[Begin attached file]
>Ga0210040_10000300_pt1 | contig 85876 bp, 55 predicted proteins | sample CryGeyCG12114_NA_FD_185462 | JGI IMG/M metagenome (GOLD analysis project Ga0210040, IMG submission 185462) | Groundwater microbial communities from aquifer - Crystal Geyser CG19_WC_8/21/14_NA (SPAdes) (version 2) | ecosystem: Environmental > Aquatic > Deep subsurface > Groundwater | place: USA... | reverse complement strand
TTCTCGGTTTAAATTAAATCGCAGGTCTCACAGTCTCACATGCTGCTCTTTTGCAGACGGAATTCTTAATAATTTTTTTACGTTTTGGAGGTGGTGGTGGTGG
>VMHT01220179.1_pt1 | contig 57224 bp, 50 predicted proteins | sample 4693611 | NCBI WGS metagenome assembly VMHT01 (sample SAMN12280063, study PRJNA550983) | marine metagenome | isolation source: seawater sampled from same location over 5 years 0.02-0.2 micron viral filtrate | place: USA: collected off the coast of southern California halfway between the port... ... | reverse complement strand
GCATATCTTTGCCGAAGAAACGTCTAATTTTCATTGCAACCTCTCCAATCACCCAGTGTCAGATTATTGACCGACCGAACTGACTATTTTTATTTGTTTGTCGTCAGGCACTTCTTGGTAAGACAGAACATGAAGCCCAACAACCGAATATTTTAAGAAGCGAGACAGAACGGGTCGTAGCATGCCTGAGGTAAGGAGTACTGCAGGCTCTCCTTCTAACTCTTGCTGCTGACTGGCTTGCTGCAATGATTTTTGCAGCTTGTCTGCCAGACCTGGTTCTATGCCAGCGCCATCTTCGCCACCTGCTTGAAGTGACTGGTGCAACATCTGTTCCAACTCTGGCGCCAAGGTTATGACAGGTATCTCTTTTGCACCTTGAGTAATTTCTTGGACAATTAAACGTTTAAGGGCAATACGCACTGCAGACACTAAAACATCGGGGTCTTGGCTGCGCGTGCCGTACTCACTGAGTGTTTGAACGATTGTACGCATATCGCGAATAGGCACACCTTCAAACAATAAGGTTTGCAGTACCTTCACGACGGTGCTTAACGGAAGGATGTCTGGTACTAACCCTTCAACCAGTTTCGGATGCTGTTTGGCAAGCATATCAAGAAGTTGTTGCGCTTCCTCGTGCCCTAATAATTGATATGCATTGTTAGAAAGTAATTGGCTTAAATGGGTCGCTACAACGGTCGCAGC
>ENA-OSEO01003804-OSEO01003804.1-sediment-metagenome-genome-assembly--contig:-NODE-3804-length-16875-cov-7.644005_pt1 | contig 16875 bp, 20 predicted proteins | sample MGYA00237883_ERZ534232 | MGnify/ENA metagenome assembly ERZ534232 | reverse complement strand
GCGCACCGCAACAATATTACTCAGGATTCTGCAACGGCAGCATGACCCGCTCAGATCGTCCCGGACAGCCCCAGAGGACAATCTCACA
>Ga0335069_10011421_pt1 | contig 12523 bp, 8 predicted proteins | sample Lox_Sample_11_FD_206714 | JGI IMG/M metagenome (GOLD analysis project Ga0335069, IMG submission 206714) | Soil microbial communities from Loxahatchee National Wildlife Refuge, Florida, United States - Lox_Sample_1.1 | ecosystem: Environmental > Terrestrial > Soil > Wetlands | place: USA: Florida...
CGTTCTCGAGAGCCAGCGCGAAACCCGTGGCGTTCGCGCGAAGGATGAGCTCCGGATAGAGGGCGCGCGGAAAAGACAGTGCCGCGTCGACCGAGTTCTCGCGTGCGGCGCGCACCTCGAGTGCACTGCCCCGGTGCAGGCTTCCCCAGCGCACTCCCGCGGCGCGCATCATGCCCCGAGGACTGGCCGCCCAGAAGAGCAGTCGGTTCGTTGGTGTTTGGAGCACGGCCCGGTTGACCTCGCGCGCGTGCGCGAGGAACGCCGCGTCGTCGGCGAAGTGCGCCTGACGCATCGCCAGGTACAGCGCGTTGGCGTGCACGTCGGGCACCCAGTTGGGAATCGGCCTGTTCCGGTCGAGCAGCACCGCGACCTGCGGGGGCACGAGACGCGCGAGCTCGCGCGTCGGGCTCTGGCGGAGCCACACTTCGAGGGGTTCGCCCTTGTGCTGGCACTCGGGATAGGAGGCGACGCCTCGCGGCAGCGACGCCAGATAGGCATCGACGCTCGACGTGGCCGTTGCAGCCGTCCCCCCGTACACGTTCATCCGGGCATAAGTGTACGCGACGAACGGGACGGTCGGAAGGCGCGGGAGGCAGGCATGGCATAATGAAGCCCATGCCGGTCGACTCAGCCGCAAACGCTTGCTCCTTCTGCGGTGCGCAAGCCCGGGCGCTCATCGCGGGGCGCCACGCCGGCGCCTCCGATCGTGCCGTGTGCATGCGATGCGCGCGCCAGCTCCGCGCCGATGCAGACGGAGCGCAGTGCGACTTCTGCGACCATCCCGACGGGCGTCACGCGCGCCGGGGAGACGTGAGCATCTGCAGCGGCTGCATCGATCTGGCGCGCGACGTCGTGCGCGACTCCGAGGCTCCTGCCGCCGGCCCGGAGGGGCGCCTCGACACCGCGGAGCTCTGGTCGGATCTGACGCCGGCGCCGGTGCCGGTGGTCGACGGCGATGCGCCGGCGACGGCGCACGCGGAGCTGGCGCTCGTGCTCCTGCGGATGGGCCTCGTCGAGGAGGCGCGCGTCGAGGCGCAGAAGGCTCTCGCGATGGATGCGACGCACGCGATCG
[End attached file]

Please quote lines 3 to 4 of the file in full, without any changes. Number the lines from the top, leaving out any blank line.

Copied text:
>VMHT01220179.1_pt1 | contig 57224 bp, 50 predicted proteins | sample 4693611 | NCBI WGS metagenome assembly VMHT01 (sample SAMN12280063, study PRJNA550983) | marine metagenome | isolation source: seawater sampled from same location over 5 years 0.02-0.2 micron viral filtrate | place: USA: collected off the coast of southern California halfway between the port... ... | reverse complement strand
GCATATCTTTGCCGAAGAAACGTCTAATTTTCATTGCAACCTCTCCAATCACCCAGTGTCAGATTATTGACCGACCGAACTGACTATTTTTATTTGTTTGTCGTCAGGCACTTCTTGGTAAGACAGAACATGAAGCCCAACAACCGAATATTTTAAGAAGCGAGACAGAACGGGTCGTAGCATGCCTGAGGTAAGGAGTACTGCAGGCTCTCCTTCTAACTCTTGCTGCTGACTGGCTTGCTGCAATGATTTTTGCAGCTTGTCTGCCAGACCTGGTTCTATGCCAGCGCCATCTTCGCCACCTGCTTGAAGTGACTGGTGCAACATCTGTTCCAACTCTGGCGCCAAGGTTATGACAGGTATCTCTTTTGCACCTTGAGTAATTTCTTGGACAATTAAACGTTTAAGGGCAATACGCACTGCAGACACTAAAACATCGGGGTCTTGGCTGCGCGTGCCGTACTCACTGAGTGTTTGAACGATTGTACGCATATCGCGAATAGGCACACCTTCAAACAATAAGGTTTGCAGTACCTTCACGACGGTGCTTAACGGAAGGATGTCTGGTACTAACCCTTCAACCAGTTTCGGATGCTGTTTGGCAAGCATATCAAGAAGTTGTTGCGCTTCCTCGTGCCCTAATAATTGATATGCATTGTTAGAAAGTAATTGGCTTAAATGGGTCGCTACAACGGTCGCAGC